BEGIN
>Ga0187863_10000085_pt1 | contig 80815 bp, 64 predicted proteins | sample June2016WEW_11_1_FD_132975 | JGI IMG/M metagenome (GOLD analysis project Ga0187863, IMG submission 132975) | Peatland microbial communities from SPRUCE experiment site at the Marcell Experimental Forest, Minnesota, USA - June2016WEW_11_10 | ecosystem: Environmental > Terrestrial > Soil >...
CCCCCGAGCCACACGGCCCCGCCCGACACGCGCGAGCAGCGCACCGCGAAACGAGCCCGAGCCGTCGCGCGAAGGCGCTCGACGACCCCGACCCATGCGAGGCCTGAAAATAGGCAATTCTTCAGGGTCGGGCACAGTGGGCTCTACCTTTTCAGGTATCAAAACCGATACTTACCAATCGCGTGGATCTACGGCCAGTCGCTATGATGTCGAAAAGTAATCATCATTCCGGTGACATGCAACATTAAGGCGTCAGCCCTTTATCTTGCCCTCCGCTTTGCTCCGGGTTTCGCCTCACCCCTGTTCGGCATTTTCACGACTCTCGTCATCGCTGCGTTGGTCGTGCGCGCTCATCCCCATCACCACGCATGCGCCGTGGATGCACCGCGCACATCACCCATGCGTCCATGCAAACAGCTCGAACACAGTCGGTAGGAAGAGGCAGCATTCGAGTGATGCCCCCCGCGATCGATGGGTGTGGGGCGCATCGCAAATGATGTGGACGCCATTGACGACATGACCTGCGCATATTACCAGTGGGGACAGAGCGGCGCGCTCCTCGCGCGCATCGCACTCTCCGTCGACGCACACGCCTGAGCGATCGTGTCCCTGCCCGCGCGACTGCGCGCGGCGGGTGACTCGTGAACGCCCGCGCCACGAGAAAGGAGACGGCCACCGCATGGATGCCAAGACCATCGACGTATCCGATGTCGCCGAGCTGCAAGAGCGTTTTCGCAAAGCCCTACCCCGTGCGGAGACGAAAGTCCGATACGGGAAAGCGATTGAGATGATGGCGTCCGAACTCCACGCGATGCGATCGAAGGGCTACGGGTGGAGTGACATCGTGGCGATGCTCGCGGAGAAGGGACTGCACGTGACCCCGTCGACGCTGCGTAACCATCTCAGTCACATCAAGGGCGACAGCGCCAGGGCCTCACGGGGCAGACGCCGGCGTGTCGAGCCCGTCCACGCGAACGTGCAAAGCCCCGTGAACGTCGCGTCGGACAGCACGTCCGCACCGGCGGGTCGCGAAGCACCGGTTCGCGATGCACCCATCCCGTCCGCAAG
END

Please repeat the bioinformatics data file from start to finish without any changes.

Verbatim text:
>Ga0187863_10000085_pt1 | contig 80815 bp, 64 predicted proteins | sample June2016WEW_11_1_FD_132975 | JGI IMG/M metagenome (GOLD analysis project Ga0187863, IMG submission 132975) | Peatland microbial communities from SPRUCE experiment site at the Marcell Experimental Forest, Minnesota, USA - June2016WEW_11_10 | ecosystem: Environmental > Terrestrial > Soil >...
CCCCCGAGCCACACGGCCCCGCCCGACACGCGCGAGCAGCGCACCGCGAAACGAGCCCGAGCCGTCGCGCGAAGGCGCTCGACGACCCCGACCCATGCGAGGCCTGAAAATAGGCAATTCTTCAGGGTCGGGCACAGTGGGCTCTACCTTTTCAGGTATCAAAACCGATACTTACCAATCGCGTGGATCTACGGCCAGTCGCTATGATGTCGAAAAGTAATCATCATTCCGGTGACATGCAACATTAAGGCGTCAGCCCTTTATCTTGCCCTCCGCTTTGCTCCGGGTTTCGCCTCACCCCTGTTCGGCATTTTCACGACTCTCGTCATCGCTGCGTTGGTCGTGCGCGCTCATCCCCATCACCACGCATGCGCCGTGGATGCACCGCGCACATCACCCATGCGTCCATGCAAACAGCTCGAACACAGTCGGTAGGAAGAGGCAGCATTCGAGTGATGCCCCCCGCGATCGATGGGTGTGGGGCGCATCGCAAATGATGTGGACGCCATTGACGACATGACCTGCGCATATTACCAGTGGGGACAGAGCGGCGCGCTCCTCGCGCGCATCGCACTCTCCGTCGACGCACACGCCTGAGCGATCGTGTCCCTGCCCGCGCGACTGCGCGCGGCGGGTGACTCGTGAACGCCCGCGCCACGAGAAAGGAGACGGCCACCGCATGGATGCCAAGACCATCGACGTATCCGATGTCGCCGAGCTGCAAGAGCGTTTTCGCAAAGCCCTACCCCGTGCGGAGACGAAAGTCCGATACGGGAAAGCGATTGAGATGATGGCGTCCGAACTCCACGCGATGCGATCGAAGGGCTACGGGTGGAGTGACATCGTGGCGATGCTCGCGGAGAAGGGACTGCACGTGACCCCGTCGACGCTGCGTAACCATCTCAGTCACATCAAGGGCGACAGCGCCAGGGCCTCACGGGGCAGACGCCGGCGTGTCGAGCCCGTCCACGCGAACGTGCAAAGCCCCGTGAACGTCGCGTCGGACAGCACGTCCGCACCGGCGGGTCGCGAAGCACCGGTTCGCGATGCACCCATCCCGTCCGCAAG